Indian Wells 2019 Betting Previews

Indian Wells 2019 Betting Previews

Indian wells Betting Previews
Autor betsonly 05 Mar 2019

A preview of the 2019 Indian Wells Masters, the first Masters event of the 2019 season, which begins in California on March 4th for WTA and March 7th for the ATP draw.

The Indian Wells Masters (also known as the BNP Paribas Open) gets underway in California on March 4th. It is the first Masters 1000 event of the season, which means that it is guaranteed to feature the very best players in the world, in both the men and the women’s game.

So-called because the winner earns 1000 world ranking points, the Masters series are third only in terms of importance on the tennis calendar to the Grand Slams, and the season-ending ATP and WTA tour finals. They are mandatory events for elite players – they must compete in them, unless injured, or face a fine.

Matches take place on hard outdoor courts, and feature a qualifying competition and then a field of 96 players who compete over two weeks for ranking points and prize money, with both the men and women’s champions each receiving US $1.35 million at the end.

The defending champion in the men’s event is Juan Martin del Potro of Argentina but, sadly, he will not be back to defend his title, ruled out by a knee injury. On the women’s side it is Naomi Osaka, and the new world number one will be backed to lead a field which includes all the main stars of the WTA tour with the exception of Maria Sharapova, who withdrew three weeks ago with a shoulder injury.

So who will win the 2019 titles?

In terms of the men, the current world number one Novak Djokovic is the current favourite. A five-time previous winner of the tournament, Djokovic has won the last three Grand Slam Events – at Wimbledon and Flushing Meadow last year, and in Melbourne in January. He has not played since that victory in Australia, so may be short o match practice and perhaps vulnerable in the early rounds, but he will also be a lot fresher than many other players.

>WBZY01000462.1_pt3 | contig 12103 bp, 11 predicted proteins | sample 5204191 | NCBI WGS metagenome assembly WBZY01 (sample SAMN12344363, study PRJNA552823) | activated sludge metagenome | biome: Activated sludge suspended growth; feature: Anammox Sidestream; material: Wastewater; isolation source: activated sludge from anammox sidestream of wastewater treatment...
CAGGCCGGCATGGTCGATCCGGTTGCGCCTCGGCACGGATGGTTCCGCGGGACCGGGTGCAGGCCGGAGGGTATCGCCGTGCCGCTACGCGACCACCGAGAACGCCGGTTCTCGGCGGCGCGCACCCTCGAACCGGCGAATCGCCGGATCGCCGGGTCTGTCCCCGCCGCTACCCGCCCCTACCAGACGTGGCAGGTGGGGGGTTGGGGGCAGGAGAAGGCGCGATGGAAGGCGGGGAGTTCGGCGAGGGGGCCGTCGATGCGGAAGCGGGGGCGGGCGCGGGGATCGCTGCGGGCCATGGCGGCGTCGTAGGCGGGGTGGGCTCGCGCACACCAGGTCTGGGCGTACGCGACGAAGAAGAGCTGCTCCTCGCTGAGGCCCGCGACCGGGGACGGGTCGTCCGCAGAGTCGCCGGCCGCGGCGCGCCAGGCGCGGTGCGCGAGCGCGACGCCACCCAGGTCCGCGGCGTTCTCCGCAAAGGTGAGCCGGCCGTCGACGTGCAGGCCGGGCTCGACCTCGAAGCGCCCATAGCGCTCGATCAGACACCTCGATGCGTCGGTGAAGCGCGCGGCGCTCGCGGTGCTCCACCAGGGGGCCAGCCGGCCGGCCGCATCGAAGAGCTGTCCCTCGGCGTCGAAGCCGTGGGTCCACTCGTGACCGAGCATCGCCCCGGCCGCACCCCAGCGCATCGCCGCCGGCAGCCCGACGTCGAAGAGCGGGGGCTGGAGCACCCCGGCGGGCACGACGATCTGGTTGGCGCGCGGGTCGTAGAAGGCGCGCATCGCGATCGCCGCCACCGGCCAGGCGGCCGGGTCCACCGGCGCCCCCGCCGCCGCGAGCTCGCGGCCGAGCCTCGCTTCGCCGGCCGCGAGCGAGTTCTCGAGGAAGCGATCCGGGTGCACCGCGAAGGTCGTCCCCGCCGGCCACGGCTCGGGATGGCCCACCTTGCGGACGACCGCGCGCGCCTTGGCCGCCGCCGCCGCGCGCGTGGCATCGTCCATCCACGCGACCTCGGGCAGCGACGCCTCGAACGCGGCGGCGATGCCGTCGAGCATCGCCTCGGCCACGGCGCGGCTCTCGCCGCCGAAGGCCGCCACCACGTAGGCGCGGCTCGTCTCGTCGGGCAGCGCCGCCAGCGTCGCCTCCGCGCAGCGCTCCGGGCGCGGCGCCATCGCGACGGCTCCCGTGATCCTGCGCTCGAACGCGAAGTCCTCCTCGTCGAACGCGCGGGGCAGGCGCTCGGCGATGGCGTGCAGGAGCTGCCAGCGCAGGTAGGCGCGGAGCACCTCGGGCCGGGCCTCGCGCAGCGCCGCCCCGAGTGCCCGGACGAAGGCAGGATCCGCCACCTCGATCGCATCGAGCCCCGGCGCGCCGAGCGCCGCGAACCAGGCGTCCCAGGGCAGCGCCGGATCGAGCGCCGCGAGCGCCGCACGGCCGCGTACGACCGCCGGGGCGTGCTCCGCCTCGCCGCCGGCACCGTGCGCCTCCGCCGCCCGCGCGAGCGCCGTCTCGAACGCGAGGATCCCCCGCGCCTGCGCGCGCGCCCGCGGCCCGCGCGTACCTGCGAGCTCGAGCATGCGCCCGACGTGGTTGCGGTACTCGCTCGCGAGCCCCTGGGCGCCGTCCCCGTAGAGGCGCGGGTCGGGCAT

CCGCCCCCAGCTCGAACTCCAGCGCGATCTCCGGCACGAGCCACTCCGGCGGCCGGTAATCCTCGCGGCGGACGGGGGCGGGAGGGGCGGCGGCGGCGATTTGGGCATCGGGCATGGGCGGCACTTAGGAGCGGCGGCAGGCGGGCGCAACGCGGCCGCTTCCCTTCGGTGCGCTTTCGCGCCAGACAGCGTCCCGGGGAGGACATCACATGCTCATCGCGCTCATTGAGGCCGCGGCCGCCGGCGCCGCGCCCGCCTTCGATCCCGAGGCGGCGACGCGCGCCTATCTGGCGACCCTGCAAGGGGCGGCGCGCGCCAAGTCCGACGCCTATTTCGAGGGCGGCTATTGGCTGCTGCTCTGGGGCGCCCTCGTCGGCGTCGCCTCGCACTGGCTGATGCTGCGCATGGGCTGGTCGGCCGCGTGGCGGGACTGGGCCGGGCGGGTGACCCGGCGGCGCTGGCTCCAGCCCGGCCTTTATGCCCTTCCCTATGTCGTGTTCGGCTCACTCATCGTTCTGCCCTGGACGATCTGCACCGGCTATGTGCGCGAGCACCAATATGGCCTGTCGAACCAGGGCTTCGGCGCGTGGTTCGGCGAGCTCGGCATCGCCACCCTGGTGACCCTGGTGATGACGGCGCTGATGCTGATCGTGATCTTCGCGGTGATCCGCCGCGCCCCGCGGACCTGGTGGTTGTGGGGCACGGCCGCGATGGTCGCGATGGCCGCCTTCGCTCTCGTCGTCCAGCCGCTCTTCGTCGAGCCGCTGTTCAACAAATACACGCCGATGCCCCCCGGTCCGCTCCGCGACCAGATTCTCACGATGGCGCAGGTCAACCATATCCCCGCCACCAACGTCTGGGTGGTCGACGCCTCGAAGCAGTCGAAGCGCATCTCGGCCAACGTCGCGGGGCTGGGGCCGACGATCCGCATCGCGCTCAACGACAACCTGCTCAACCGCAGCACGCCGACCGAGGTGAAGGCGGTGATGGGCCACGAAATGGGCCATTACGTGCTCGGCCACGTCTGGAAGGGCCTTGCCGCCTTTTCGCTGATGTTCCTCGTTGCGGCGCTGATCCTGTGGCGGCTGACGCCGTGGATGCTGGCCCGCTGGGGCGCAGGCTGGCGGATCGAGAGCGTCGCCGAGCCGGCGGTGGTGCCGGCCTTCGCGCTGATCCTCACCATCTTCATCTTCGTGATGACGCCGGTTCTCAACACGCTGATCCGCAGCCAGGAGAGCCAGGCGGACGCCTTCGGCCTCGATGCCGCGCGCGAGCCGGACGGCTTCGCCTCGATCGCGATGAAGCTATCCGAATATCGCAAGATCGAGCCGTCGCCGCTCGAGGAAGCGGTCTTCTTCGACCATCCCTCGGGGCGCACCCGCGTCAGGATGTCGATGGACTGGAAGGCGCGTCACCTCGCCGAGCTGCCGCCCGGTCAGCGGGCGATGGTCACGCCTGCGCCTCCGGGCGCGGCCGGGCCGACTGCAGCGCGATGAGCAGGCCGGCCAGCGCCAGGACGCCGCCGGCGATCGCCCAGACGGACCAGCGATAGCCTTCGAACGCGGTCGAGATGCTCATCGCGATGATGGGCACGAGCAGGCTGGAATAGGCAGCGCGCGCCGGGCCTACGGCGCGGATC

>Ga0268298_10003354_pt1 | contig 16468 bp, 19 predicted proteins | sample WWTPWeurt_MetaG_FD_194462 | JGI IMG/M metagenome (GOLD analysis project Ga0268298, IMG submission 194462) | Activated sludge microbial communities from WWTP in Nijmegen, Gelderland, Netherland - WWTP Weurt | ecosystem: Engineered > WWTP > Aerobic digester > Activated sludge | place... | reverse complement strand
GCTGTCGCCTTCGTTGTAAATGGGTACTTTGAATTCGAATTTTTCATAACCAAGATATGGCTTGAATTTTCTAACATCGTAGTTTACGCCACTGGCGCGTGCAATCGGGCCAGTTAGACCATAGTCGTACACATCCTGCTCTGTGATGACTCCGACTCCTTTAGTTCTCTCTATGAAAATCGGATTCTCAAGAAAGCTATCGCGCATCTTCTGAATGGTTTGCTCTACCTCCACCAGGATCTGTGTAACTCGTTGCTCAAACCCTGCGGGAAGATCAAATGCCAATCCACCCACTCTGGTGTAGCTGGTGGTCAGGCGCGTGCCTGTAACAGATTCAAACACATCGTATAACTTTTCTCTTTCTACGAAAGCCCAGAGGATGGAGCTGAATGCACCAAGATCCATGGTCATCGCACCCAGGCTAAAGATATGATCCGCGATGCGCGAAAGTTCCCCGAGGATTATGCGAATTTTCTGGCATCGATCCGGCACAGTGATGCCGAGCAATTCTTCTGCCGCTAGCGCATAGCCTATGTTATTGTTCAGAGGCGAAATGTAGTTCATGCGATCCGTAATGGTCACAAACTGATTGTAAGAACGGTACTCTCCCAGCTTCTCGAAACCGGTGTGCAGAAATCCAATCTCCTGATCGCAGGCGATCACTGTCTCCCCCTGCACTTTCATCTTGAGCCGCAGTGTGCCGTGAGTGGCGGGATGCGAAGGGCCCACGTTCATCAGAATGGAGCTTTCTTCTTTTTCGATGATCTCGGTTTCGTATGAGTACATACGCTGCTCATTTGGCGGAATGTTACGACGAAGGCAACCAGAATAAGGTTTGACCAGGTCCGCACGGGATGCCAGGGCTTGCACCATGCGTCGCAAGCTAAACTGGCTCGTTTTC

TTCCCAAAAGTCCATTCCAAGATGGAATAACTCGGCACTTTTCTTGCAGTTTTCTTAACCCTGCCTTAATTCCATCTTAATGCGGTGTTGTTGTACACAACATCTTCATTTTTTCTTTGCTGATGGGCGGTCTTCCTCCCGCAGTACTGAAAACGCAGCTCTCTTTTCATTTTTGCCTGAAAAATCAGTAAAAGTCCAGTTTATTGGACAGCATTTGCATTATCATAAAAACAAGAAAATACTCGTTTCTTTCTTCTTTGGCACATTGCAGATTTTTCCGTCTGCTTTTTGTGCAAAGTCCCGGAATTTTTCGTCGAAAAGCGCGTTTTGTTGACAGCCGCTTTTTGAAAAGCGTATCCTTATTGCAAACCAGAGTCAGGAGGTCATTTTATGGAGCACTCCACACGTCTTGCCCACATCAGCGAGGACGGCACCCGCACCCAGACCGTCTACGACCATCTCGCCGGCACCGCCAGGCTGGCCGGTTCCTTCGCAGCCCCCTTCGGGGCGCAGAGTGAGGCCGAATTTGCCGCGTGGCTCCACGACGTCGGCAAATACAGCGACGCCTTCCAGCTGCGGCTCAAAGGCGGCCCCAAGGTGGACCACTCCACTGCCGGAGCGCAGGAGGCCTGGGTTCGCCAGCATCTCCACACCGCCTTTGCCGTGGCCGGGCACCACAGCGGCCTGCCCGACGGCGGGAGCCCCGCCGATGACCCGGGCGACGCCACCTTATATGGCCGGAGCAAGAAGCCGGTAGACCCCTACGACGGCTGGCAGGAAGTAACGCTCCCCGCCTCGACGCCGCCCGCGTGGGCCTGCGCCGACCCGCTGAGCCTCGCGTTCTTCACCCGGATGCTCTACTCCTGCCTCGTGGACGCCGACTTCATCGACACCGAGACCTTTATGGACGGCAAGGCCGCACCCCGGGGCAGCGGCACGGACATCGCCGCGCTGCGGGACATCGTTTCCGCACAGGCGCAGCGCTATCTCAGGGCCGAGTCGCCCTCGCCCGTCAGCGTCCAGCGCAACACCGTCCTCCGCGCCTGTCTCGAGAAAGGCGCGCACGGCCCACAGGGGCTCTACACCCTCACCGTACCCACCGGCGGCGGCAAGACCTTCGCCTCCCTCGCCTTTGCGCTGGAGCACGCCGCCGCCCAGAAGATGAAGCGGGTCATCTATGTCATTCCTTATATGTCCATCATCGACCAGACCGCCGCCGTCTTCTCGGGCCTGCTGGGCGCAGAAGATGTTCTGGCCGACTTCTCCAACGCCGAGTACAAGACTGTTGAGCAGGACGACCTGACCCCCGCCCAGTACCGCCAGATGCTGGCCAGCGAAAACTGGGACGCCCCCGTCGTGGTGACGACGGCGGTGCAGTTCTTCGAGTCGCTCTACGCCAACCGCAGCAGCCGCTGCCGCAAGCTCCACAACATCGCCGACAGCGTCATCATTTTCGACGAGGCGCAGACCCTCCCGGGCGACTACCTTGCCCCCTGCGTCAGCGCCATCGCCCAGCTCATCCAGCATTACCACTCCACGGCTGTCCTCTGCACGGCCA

Rafael Nadal, the world number two, will also be strongly fancied. Three-time winner of this tournament, conditions in Indian Wells suit his game, where the courts are quick with a high bounce, enabling him to place a lot of spin on the ball, and utilise his double-handed backhand. Roger Federer should also not be discounted. The 37-year old has won here five times before, but people were beginning to wonder if he was past it after early exits from the last Grand Slams he has played. However, last week in Dubai, he reminded everybody of his talent by winning his 100th senior ATP singles’ title.

Alternatively, this could be the year that one of the “next generation” of players takes a major Master title. Alexander Zverev of Germany, seeded three and Greece’s Stefanos Tsitsipas, newly broken into the world’s top ten look the men most likely, but Borna Ćorić of Croatia, and Karen Khachanov of Russia are worth watching.

Indian Wells was where Osaka announced herself to the world last year, and, having gone on to win the last two Grand Slams and claim the number one spot, she is definitely the player to beat. However, since her victory in Melbourne she has sacked the coach that guided her to triumphs in those two majors, Sascha Bajin, and hired Jermaine Jenkins as his replacement. Tellingly perhaps, the first match she played without Bajin, she lost.

Looking beyond Osaka, the home crowd will be backing Sloane Stephens and perennial favourite Serena Williams, but the biggest threat may come from a player from Eastern Europe, such as Simona Halep of Romania, the world number two, or Karolina Plišková of the Czech Republic. However, it is Plišková’s compatriot, Petra Kvitová, who stands as good a chance as anyone of lifting the trophy. The two-time Wimbledon champion has battled back from serious injury suffered during a home invasion burglary, and showed she was back to her best by pushing Osaka all the way in the Melbourne final. She may go one better in Indian Wells.